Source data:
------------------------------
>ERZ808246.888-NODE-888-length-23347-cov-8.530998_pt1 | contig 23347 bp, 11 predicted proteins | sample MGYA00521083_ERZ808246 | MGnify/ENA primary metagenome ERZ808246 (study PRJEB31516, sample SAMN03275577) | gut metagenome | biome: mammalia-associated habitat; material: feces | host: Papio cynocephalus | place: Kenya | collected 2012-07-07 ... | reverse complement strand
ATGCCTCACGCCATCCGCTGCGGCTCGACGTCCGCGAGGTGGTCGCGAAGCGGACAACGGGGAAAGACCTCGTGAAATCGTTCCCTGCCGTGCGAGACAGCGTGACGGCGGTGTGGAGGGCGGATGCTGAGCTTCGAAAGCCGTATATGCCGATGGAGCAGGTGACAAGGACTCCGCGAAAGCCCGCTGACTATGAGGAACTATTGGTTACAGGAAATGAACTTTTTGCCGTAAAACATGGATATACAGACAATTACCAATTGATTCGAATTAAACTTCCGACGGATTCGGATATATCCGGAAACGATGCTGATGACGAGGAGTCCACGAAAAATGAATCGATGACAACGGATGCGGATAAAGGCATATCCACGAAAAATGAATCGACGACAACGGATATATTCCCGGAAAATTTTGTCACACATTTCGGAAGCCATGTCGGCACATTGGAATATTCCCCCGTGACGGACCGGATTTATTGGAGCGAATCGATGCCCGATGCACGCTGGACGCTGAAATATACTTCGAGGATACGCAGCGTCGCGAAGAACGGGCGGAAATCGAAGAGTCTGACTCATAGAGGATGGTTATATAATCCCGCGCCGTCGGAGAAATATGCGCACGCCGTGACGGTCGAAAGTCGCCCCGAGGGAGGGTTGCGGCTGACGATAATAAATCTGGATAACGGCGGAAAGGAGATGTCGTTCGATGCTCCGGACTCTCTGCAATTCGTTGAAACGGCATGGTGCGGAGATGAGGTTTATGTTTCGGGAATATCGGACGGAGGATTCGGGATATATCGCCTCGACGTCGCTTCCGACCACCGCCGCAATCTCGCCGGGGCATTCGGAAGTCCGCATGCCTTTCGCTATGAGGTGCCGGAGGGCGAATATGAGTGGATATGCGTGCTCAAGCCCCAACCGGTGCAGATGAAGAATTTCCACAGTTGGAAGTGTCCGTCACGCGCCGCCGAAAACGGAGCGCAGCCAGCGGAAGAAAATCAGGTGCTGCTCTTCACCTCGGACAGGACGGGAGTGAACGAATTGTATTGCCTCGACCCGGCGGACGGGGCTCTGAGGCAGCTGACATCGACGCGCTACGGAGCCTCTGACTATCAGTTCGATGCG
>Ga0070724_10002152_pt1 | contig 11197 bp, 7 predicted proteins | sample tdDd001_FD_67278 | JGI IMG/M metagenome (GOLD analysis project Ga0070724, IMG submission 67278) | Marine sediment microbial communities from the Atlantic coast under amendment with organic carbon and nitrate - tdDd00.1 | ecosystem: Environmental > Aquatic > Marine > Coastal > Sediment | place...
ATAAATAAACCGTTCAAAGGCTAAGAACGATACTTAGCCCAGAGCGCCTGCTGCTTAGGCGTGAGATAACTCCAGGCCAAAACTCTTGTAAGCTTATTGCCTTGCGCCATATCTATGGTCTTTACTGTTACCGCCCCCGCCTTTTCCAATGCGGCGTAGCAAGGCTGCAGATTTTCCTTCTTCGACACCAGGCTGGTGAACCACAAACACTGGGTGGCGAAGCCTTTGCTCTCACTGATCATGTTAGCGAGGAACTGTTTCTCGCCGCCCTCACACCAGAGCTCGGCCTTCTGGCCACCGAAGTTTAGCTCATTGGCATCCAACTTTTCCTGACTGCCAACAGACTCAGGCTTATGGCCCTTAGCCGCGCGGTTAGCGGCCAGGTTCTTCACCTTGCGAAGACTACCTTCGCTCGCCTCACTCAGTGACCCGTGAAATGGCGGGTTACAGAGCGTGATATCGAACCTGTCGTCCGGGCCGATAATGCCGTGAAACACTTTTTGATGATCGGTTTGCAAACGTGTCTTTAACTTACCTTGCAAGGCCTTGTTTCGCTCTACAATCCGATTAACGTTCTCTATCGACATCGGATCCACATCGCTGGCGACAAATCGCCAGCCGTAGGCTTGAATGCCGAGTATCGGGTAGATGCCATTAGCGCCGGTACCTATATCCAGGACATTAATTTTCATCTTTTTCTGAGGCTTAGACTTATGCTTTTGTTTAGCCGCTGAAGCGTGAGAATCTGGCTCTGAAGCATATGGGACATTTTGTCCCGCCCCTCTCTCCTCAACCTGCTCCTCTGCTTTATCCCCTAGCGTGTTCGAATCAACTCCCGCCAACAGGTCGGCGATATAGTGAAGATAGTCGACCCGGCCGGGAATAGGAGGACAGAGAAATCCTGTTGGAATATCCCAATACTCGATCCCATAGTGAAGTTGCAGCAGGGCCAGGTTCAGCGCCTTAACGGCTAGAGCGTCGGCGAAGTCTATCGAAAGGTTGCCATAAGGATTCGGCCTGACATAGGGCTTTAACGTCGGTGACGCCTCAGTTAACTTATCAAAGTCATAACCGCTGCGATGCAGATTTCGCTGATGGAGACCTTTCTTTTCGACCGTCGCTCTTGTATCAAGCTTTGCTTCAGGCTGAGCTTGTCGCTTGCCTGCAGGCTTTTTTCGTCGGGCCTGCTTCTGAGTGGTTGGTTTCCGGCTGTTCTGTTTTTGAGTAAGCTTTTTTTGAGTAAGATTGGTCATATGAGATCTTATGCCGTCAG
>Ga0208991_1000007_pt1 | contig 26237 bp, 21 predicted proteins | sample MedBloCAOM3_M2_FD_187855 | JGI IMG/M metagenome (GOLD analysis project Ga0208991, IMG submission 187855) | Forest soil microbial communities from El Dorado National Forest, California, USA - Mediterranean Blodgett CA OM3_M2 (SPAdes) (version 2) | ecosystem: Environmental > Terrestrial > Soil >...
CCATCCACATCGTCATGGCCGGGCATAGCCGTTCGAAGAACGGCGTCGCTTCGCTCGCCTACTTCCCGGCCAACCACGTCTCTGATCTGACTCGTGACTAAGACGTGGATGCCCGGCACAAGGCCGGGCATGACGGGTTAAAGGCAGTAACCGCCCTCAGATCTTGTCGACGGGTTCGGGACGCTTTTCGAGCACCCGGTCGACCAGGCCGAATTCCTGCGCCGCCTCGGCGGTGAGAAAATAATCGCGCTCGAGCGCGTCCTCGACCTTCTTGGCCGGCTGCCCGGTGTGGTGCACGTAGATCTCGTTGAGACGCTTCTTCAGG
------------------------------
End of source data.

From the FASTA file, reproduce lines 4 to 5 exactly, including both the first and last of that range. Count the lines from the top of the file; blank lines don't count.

ATAAATAAACCGTTCAAAGGCTAAGAACGATACTTAGCCCAGAGCGCCTGCTGCTTAGGCGTGAGATAACTCCAGGCCAAAACTCTTGTAAGCTTATTGCCTTGCGCCATATCTATGGTCTTTACTGTTACCGCCCCCGCCTTTTCCAATGCGGCGTAGCAAGGCTGCAGATTTTCCTTCTTCGACACCAGGCTGGTGAACCACAAACACTGGGTGGCGAAGCCTTTGCTCTCACTGATCATGTTAGCGAGGAACTGTTTCTCGCCGCCCTCACACCAGAGCTCGGCCTTCTGGCCACCGAAGTTTAGCTCATTGGCATCCAACTTTTCCTGACTGCCAACAGACTCAGGCTTATGGCCCTTAGCCGCGCGGTTAGCGGCCAGGTTCTTCACCTTGCGAAGACTACCTTCGCTCGCCTCACTCAGTGACCCGTGAAATGGCGGGTTACAGAGCGTGATATCGAACCTGTCGTCCGGGCCGATAATGCCGTGAAACACTTTTTGATGATCGGTTTGCAAACGTGTCTTTAACTTACCTTGCAAGGCCTTGTTTCGCTCTACAATCCGATTAACGTTCTCTATCGACATCGGATCCACATCGCTGGCGACAAATCGCCAGCCGTAGGCTTGAATGCCGAGTATCGGGTAGATGCCATTAGCGCCGGTACCTATATCCAGGACATTAATTTTCATCTTTTTCTGAGGCTTAGACTTATGCTTTTGTTTAGCCGCTGAAGCGTGAGAATCTGGCTCTGAAGCATATGGGACATTTTGTCCCGCCCCTCTCTCCTCAACCTGCTCCTCTGCTTTATCCCCTAGCGTGTTCGAATCAACTCCCGCCAACAGGTCGGCGATATAGTGAAGATAGTCGACCCGGCCGGGAATAGGAGGACAGAGAAATCCTGTTGGAATATCCCAATACTCGATCCCATAGTGAAGTTGCAGCAGGGCCAGGTTCAGCGCCTTAACGGCTAGAGCGTCGGCGAAGTCTATCGAAAGGTTGCCATAAGGATTCGGCCTGACATAGGGCTTTAACGTCGGTGACGCCTCAGTTAACTTATCAAAGTCATAACCGCTGCGATGCAGATTTCGCTGATGGAGACCTTTCTTTTCGACCGTCGCTCTTGTATCAAGCTTTGCTTCAGGCTGAGCTTGTCGCTTGCCTGCAGGCTTTTTTCGTCGGGCCTGCTTCTGAGTGGTTGGTTTCCGGCTGTTCTGTTTTTGAGTAAGCTTTTTTTGAGTAAGATTGGTCATATGAGATCTTATGCCGTCAG
>Ga0208991_1000007_pt1 | contig 26237 bp, 21 predicted proteins | sample MedBloCAOM3_M2_FD_187855 | JGI IMG/M metagenome (GOLD analysis project Ga0208991, IMG submission 187855) | Forest soil microbial communities from El Dorado National Forest, California, USA - Mediterranean Blodgett CA OM3_M2 (SPAdes) (version 2) | ecosystem: Environmental > Terrestrial > Soil >...